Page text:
Airport related AU concept vignette …
(with Hannigram added)sirenja-and-the-stag
After a grueling work week at the FBI which culminates in a last-minute flight to Washington on Christmas Eve, Will “not fond of eye contact” Graham meets a businessman at the airport bar as he waits for his delayed flight to depart. The man is drinking the same whiskey as Will, and they strike up a conversation. The stranger is very charming and very chatty, speaking mainly of his love of art, music, and his many culinary endeavors. He’s headed to Washington as well, claiming to have a “business” meeting in Seattle.
The pair openly share their many interests with one another. Will plays the guitar; the stranger plays the harpsichord. Will reads books about fishing and psychology, and the stranger shares his love of homebrewing and medieval poetry. They laugh and surprisingly flirt as Will loosens up a bit.
Over the loudspeaker, they hear that their flight has been canceled until the next morning, and Will groans to himself. It’s Christmas Eve; the hotels will be flooded with travelers, and he’s too drunk to drive back to Wolf Trap. He resigns himself to hunkering down in the terminal, when his new friend refuses to allow it, offering instead the other bed in his own hotel room, which he booked as soon as their flight had been delayed.
Will, still a bit tipsy from the bottle of Glenfiddich they finished off, agrees to take the warm bed over a cold floor, and the pair head to the hotel.
Hungry, they order room service, but it’s a very strange dinner. Will can’t quite put his finger on what it is or why it’s strange, but it’s free and he’s enjoying the company so he doesn’t complain. They eat casually at a small table by the balcony, and the stranger seems to become more and more spirited as the night moves on. He suddenly speaks of God, and man, and the many cruel avenues of the human consciousness. They compare childhood stories, and Will finds himself drawn to this unusual man and his bizarre philosophy about life and death.
Flirting and philosophy lead to more mouthfuls of wine, then slow kisses, and the two finally punctuate their dinner with an unrestrained whirlwind of semi-drunken love-making. It culminates in the pair nibbling, biting, and consuming one another like feral animals.
Between moans and whimpers, secrets are shared – an abundance of profound empathy – anxiety – visions of the dead. The other is consumed with blood and a hunger for human flesh. He has gruesome plans – great ones that sore to the heavens and beyond – and needs a partner in crime. His uninhibited secrets are barely heard by the FBI man writhing under him in boundless pleasure.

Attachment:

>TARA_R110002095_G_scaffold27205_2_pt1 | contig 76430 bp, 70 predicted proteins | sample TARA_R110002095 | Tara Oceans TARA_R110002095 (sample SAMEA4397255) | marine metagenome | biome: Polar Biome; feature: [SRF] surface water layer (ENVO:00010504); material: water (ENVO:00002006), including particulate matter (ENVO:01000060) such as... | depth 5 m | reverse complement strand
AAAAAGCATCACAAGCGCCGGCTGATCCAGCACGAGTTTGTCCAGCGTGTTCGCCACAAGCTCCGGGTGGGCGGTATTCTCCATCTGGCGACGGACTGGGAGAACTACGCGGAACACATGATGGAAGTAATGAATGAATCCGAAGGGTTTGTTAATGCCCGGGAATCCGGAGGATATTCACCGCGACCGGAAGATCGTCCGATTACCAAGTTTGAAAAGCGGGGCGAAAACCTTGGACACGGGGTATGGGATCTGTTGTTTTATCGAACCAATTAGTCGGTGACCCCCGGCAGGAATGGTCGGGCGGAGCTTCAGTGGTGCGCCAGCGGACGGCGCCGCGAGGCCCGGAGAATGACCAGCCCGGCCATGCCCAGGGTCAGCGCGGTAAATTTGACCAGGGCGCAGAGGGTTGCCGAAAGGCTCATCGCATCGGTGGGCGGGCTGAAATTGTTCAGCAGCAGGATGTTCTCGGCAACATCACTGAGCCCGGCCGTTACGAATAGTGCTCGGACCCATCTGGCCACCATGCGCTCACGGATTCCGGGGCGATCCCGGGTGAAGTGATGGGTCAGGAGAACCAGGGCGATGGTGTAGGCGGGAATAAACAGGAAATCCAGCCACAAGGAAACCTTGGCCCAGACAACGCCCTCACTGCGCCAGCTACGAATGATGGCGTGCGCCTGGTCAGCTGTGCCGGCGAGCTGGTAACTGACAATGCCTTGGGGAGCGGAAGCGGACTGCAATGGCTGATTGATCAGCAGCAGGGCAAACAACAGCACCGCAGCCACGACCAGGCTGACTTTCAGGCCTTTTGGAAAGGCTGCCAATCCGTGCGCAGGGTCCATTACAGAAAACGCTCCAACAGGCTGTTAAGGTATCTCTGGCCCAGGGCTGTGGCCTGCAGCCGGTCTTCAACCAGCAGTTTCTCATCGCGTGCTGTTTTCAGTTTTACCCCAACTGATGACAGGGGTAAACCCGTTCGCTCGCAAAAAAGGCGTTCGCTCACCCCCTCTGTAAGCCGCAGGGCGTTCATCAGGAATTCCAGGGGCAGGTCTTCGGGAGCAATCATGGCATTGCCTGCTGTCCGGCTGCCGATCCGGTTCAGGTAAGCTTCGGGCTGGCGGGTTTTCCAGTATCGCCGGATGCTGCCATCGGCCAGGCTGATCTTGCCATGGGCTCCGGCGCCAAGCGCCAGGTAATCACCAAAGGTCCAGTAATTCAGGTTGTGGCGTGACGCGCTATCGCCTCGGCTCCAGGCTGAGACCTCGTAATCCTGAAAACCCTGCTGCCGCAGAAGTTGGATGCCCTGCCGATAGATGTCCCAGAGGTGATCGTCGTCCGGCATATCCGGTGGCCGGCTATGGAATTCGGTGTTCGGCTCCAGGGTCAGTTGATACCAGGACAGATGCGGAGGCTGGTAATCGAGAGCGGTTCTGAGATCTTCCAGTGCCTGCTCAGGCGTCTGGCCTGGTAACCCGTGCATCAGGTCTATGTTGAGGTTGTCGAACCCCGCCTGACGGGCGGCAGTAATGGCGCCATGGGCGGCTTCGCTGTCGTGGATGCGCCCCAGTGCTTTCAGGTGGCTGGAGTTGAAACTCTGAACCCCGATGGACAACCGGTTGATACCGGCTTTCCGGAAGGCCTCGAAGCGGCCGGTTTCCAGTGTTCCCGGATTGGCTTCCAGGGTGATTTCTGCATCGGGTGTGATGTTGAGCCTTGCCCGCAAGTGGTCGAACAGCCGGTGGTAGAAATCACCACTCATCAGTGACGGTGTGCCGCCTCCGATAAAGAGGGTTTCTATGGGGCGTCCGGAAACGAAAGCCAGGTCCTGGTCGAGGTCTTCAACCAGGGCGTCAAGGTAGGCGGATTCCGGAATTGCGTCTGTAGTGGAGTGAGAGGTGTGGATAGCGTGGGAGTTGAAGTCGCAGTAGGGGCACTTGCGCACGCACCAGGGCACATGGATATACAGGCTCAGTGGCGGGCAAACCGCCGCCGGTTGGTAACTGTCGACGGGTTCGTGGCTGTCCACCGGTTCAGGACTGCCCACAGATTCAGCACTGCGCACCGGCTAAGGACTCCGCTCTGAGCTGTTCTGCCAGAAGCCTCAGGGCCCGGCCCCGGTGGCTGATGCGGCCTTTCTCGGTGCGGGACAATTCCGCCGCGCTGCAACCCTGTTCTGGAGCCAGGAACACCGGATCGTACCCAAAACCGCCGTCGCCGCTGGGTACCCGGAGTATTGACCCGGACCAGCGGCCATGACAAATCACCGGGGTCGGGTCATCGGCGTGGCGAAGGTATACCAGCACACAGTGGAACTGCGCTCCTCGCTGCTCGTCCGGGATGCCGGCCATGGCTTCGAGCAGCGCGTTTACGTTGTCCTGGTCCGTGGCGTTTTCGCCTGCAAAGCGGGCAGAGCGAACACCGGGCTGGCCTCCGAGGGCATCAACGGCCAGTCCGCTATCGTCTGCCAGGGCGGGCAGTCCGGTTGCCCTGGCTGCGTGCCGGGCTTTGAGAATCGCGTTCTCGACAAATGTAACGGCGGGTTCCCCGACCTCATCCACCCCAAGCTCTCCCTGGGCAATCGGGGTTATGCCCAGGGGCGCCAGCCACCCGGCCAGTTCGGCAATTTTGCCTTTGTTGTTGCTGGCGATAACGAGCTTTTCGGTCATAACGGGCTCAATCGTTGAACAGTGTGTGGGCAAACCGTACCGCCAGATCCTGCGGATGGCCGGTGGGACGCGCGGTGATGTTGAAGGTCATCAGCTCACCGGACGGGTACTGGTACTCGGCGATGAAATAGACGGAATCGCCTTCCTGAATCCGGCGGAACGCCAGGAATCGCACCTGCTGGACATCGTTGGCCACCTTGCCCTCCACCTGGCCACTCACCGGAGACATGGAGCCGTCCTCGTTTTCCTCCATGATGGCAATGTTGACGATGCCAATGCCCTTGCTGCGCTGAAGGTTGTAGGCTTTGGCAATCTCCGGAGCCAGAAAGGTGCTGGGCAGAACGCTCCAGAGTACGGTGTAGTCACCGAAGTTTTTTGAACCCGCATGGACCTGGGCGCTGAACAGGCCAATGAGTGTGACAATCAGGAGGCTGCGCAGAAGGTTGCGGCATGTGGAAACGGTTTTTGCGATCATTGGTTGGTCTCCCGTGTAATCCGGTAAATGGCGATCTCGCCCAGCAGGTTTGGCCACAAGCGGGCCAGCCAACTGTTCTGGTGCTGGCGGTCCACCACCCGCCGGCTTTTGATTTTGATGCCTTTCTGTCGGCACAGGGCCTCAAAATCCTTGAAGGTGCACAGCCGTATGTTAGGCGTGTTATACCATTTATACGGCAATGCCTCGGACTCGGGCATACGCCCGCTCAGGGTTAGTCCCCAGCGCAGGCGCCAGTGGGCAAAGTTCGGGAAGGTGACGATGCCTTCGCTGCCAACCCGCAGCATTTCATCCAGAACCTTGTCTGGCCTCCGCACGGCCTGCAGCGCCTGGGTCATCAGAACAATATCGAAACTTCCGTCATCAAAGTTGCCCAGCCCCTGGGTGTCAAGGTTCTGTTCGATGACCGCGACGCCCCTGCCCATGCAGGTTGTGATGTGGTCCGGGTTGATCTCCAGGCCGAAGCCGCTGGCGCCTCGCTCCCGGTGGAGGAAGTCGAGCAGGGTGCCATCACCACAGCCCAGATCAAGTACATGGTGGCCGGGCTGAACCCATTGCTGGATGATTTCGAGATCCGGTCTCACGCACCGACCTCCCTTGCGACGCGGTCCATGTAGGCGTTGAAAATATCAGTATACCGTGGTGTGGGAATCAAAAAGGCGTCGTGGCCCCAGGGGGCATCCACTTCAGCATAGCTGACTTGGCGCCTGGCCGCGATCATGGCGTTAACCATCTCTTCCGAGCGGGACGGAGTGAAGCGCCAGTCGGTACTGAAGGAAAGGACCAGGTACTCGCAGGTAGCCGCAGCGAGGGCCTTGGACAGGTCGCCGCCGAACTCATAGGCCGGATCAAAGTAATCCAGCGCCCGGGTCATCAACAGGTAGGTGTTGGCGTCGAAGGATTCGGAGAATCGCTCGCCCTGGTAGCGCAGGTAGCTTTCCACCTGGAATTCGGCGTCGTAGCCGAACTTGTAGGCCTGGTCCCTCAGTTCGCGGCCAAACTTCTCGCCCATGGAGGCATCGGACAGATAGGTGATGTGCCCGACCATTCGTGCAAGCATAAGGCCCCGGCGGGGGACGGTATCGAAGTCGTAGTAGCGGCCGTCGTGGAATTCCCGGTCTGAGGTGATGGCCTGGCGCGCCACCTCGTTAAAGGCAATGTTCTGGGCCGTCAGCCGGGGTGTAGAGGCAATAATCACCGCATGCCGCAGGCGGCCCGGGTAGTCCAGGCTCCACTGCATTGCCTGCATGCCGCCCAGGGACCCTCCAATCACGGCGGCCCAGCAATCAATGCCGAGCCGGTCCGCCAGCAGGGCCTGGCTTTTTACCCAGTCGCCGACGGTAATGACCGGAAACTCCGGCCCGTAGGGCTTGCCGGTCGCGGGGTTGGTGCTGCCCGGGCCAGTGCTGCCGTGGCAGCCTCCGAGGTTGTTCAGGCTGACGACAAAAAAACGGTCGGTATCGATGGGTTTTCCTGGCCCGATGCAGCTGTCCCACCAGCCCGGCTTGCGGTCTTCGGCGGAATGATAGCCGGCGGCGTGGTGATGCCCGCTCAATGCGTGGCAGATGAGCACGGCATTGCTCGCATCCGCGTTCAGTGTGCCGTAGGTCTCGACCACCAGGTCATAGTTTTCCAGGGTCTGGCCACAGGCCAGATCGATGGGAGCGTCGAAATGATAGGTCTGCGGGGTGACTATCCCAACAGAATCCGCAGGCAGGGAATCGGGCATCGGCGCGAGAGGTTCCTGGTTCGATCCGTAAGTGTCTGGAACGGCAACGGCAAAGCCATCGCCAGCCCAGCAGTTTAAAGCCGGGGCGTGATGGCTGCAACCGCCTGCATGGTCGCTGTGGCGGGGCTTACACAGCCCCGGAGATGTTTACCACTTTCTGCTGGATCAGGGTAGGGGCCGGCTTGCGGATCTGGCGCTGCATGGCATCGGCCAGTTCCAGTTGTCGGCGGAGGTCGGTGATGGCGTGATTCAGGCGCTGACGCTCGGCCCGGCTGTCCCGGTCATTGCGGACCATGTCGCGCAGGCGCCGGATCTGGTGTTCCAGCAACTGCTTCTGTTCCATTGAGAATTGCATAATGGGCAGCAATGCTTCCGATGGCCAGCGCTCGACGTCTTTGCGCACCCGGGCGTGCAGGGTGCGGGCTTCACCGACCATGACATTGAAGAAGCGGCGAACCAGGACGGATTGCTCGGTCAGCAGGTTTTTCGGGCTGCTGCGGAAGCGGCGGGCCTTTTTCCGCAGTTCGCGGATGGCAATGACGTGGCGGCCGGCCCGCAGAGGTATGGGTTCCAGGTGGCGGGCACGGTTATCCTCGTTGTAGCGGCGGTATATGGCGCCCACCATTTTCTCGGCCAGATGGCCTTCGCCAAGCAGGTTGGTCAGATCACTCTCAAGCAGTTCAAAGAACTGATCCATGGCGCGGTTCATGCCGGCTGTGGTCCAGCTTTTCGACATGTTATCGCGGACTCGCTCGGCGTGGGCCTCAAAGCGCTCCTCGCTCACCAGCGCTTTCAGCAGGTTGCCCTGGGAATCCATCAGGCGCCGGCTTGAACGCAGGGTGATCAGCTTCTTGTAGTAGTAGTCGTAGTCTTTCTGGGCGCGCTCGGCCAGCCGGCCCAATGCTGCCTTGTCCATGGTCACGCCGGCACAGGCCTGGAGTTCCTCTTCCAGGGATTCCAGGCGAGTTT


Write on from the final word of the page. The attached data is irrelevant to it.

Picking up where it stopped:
Will snaps awake the next morning, alone and hungover in a twisted nest of bloody sheets. Memories flood his aching head – sharp teeth, desires to slaughter, confessions of love, and … long pig? He throws on his clothes, rushing to the airport. He has to call Jack! There is a murderer on the loose and he knows who he is! At least he thinks he does …
He bounds to his terminal and boards his flight. The businessman should be here. He was on that flight. But would he dare to show his face after the night before?
The plane breathes with tired travelers – grumbling piles of coats and scarves – but Will’s adjacent seat remains empty. More people board, more overhead bins fill, more chatty attendants help children, but the seat goes unoccupied.
He’s gone. The businessman must have grown scared and run off after realizing he’d admitted his horrific plans to an FBI agent.
Will debates with himself, then calls Jack, stopping the witchhunt that had spread throughout the airport, tipping garbage bins and sweeping through men’s rooms.
Maybe Will’s crazy.
Maybe he didn’t spend all evening talking philosophy with a murderer.
Maybe he didn’t have a passionate night of sex and bloodletting with a madman.
Even if it had happened the way he remembers, who knows if the confessions were real? Perhaps it was simply a role-playing game to up the sexual ante. Being bad can feel rather good sometimes, and Will had spent his entire life imagining just how good “bad” could feel.
Their dinner had been delicious, whether made from ghastly ingredients or not, and the stranger had seemed well-educated, making many worthwhile points about the degradation of society. But in the end, it was probably a bunch of hogwash regardless, so Will leans back and relaxes.
The flight takes off, and he stares out the window at the patchwork of white and brown below them, knowing Washington is just around the corner. It was all a dream; it had to have been. He’s stressed – Jack knows that – and getting called to Seattle on a holiday, his mind reeling with grisly crime scene photos was not the easiest pill to swallow.
Then, while flying over western Maryland, Will hears a chilling voice over the intercom, “This is your captain speaking. I apologize, travelers, for the inconvenient delay last evening. A pilot certainly needs his rest. We would be arriving in Seattle at 10:03 Pacific time, if that were our destination. I’m sorry to inform you, there has been a slight change of plans. Please buckle-up and remain in your seats. If Will Graham is on this flight, I’d like to welcome you aboard. I hope you packed your appetite.”